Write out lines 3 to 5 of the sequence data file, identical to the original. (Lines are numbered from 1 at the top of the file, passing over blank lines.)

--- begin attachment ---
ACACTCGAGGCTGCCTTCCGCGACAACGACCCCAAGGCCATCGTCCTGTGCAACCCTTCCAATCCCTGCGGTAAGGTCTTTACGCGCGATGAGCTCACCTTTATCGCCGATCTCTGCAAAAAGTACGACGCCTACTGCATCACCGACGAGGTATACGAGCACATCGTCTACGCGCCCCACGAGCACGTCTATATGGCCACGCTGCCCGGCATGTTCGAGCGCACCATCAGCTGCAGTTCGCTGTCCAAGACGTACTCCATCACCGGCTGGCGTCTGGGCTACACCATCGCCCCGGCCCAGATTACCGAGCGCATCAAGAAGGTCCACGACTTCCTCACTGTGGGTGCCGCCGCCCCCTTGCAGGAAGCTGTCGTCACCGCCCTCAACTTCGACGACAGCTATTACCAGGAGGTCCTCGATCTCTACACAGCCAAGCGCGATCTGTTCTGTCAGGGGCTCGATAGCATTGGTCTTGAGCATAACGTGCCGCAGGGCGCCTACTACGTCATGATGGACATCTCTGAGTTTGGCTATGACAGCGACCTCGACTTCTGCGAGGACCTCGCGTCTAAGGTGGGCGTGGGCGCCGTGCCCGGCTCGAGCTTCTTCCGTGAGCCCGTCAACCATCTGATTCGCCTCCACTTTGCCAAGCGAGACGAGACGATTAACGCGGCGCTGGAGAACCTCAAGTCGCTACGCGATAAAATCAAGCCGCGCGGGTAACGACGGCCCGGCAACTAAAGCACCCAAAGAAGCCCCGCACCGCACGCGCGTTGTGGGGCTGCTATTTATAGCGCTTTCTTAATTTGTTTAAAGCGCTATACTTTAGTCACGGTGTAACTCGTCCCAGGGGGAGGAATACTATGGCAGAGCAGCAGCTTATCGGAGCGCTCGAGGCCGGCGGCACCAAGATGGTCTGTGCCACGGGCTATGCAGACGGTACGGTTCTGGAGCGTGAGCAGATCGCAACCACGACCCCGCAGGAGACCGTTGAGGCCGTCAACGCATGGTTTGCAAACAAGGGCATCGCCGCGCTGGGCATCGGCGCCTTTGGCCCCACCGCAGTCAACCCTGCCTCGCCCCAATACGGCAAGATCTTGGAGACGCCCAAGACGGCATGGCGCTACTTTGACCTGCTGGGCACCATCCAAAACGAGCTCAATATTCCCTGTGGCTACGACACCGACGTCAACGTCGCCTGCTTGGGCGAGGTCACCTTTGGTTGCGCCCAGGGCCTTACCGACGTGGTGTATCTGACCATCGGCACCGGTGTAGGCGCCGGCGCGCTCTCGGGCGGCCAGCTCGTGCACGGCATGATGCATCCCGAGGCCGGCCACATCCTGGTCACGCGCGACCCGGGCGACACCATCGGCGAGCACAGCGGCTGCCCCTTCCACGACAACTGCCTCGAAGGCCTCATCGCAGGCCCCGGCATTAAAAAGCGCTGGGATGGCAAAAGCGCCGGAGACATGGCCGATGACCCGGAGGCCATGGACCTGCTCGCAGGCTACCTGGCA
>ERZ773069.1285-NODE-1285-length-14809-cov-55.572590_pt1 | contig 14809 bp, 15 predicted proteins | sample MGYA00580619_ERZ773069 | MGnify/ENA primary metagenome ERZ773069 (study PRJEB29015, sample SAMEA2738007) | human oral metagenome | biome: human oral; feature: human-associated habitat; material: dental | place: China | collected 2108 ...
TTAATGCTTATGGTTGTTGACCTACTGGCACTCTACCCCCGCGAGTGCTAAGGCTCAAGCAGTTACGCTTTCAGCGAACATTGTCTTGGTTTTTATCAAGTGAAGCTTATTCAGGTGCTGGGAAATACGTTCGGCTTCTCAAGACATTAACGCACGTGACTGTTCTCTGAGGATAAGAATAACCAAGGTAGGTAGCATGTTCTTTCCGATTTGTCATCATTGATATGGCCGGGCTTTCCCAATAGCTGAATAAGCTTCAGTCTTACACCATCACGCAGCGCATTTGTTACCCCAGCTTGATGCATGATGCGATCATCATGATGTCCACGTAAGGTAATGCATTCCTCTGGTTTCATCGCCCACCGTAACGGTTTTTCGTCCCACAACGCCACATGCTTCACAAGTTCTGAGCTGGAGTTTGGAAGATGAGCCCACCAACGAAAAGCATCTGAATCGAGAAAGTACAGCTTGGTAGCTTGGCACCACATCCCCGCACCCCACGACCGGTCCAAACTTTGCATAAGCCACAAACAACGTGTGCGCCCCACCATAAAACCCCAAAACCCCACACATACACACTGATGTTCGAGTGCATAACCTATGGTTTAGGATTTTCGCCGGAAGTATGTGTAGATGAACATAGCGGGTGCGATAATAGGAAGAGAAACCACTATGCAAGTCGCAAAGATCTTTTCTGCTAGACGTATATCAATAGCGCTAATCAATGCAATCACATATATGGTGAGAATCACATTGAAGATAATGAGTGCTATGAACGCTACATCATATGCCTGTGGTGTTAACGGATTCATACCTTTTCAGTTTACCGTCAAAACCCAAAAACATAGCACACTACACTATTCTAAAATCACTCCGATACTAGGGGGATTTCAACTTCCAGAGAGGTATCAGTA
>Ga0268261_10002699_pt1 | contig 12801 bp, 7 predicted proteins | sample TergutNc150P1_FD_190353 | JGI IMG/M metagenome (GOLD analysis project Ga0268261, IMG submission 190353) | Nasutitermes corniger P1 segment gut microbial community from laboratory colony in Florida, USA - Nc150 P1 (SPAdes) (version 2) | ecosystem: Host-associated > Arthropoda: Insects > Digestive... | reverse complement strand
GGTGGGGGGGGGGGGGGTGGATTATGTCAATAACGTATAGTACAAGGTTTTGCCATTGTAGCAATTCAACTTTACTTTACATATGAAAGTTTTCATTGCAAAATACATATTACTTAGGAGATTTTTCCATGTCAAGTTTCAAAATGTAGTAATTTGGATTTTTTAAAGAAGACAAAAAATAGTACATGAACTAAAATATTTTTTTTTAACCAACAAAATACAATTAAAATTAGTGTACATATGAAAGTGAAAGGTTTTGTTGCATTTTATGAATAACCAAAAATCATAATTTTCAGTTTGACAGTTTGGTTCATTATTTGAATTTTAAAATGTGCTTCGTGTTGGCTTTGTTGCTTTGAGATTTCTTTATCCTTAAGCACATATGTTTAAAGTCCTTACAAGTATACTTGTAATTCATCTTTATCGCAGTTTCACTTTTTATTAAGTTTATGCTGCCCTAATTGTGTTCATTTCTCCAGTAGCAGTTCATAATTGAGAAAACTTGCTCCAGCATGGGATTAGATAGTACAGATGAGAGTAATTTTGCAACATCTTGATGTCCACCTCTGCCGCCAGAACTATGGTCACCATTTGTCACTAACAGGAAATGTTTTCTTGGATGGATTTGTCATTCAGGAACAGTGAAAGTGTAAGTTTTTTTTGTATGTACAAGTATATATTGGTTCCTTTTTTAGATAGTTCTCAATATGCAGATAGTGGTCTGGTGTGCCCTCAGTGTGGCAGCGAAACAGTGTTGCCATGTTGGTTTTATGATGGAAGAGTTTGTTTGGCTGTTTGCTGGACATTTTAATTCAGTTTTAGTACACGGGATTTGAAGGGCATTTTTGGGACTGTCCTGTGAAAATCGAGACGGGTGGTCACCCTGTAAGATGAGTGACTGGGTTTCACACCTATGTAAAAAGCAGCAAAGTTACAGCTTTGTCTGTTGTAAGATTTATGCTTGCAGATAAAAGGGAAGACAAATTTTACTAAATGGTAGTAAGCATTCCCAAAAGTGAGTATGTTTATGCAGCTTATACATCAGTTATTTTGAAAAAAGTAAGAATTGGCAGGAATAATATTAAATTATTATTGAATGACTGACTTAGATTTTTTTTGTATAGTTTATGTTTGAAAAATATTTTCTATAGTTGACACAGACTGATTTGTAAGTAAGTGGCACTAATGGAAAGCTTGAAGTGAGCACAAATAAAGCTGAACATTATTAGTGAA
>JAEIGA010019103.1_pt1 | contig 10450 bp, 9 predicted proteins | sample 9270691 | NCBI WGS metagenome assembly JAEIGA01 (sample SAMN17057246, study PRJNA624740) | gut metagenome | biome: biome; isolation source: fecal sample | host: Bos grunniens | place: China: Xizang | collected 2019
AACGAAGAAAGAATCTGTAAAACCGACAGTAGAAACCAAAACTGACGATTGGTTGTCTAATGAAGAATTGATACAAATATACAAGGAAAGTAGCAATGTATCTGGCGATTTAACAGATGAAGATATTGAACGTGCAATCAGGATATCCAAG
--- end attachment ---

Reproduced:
TTAATGCTTATGGTTGTTGACCTACTGGCACTCTACCCCCGCGAGTGCTAAGGCTCAAGCAGTTACGCTTTCAGCGAACATTGTCTTGGTTTTTATCAAGTGAAGCTTATTCAGGTGCTGGGAAATACGTTCGGCTTCTCAAGACATTAACGCACGTGACTGTTCTCTGAGGATAAGAATAACCAAGGTAGGTAGCATGTTCTTTCCGATTTGTCATCATTGATATGGCCGGGCTTTCCCAATAGCTGAATAAGCTTCAGTCTTACACCATCACGCAGCGCATTTGTTACCCCAGCTTGATGCATGATGCGATCATCATGATGTCCACGTAAGGTAATGCATTCCTCTGGTTTCATCGCCCACCGTAACGGTTTTTCGTCCCACAACGCCACATGCTTCACAAGTTCTGAGCTGGAGTTTGGAAGATGAGCCCACCAACGAAAAGCATCTGAATCGAGAAAGTACAGCTTGGTAGCTTGGCACCACATCCCCGCACCCCACGACCGGTCCAAACTTTGCATAAGCCACAAACAACGTGTGCGCCCCACCATAAAACCCCAAAACCCCACACATACACACTGATGTTCGAGTGCATAACCTATGGTTTAGGATTTTCGCCGGAAGTATGTGTAGATGAACATAGCGGGTGCGATAATAGGAAGAGAAACCACTATGCAAGTCGCAAAGATCTTTTCTGCTAGACGTATATCAATAGCGCTAATCAATGCAATCACATATATGGTGAGAATCACATTGAAGATAATGAGTGCTATGAACGCTACATCATATGCCTGTGGTGTTAACGGATTCATACCTTTTCAGTTTACCGTCAAAACCCAAAAACATAGCACACTACACTATTCTAAAATCACTCCGATACTAGGGGGATTTCAACTTCCAGAGAGGTATCAGTA
>Ga0268261_10002699_pt1 | contig 12801 bp, 7 predicted proteins | sample TergutNc150P1_FD_190353 | JGI IMG/M metagenome (GOLD analysis project Ga0268261, IMG submission 190353) | Nasutitermes corniger P1 segment gut microbial community from laboratory colony in Florida, USA - Nc150 P1 (SPAdes) (version 2) | ecosystem: Host-associated > Arthropoda: Insects > Digestive... | reverse complement strand
GGTGGGGGGGGGGGGGGTGGATTATGTCAATAACGTATAGTACAAGGTTTTGCCATTGTAGCAATTCAACTTTACTTTACATATGAAAGTTTTCATTGCAAAATACATATTACTTAGGAGATTTTTCCATGTCAAGTTTCAAAATGTAGTAATTTGGATTTTTTAAAGAAGACAAAAAATAGTACATGAACTAAAATATTTTTTTTTAACCAACAAAATACAATTAAAATTAGTGTACATATGAAAGTGAAAGGTTTTGTTGCATTTTATGAATAACCAAAAATCATAATTTTCAGTTTGACAGTTTGGTTCATTATTTGAATTTTAAAATGTGCTTCGTGTTGGCTTTGTTGCTTTGAGATTTCTTTATCCTTAAGCACATATGTTTAAAGTCCTTACAAGTATACTTGTAATTCATCTTTATCGCAGTTTCACTTTTTATTAAGTTTATGCTGCCCTAATTGTGTTCATTTCTCCAGTAGCAGTTCATAATTGAGAAAACTTGCTCCAGCATGGGATTAGATAGTACAGATGAGAGTAATTTTGCAACATCTTGATGTCCACCTCTGCCGCCAGAACTATGGTCACCATTTGTCACTAACAGGAAATGTTTTCTTGGATGGATTTGTCATTCAGGAACAGTGAAAGTGTAAGTTTTTTTTGTATGTACAAGTATATATTGGTTCCTTTTTTAGATAGTTCTCAATATGCAGATAGTGGTCTGGTGTGCCCTCAGTGTGGCAGCGAAACAGTGTTGCCATGTTGGTTTTATGATGGAAGAGTTTGTTTGGCTGTTTGCTGGACATTTTAATTCAGTTTTAGTACACGGGATTTGAAGGGCATTTTTGGGACTGTCCTGTGAAAATCGAGACGGGTGGTCACCCTGTAAGATGAGTGACTGGGTTTCACACCTATGTAAAAAGCAGCAAAGTTACAGCTTTGTCTGTTGTAAGATTTATGCTTGCAGATAAAAGGGAAGACAAATTTTACTAAATGGTAGTAAGCATTCCCAAAAGTGAGTATGTTTATGCAGCTTATACATCAGTTATTTTGAAAAAAGTAAGAATTGGCAGGAATAATATTAAATTATTATTGAATGACTGACTTAGATTTTTTTTGTATAGTTTATGTTTGAAAAATATTTTCTATAGTTGACACAGACTGATTTGTAAGTAAGTGGCACTAATGGAAAGCTTGAAGTGAGCACAAATAAAGCTGAACATTATTAGTGAA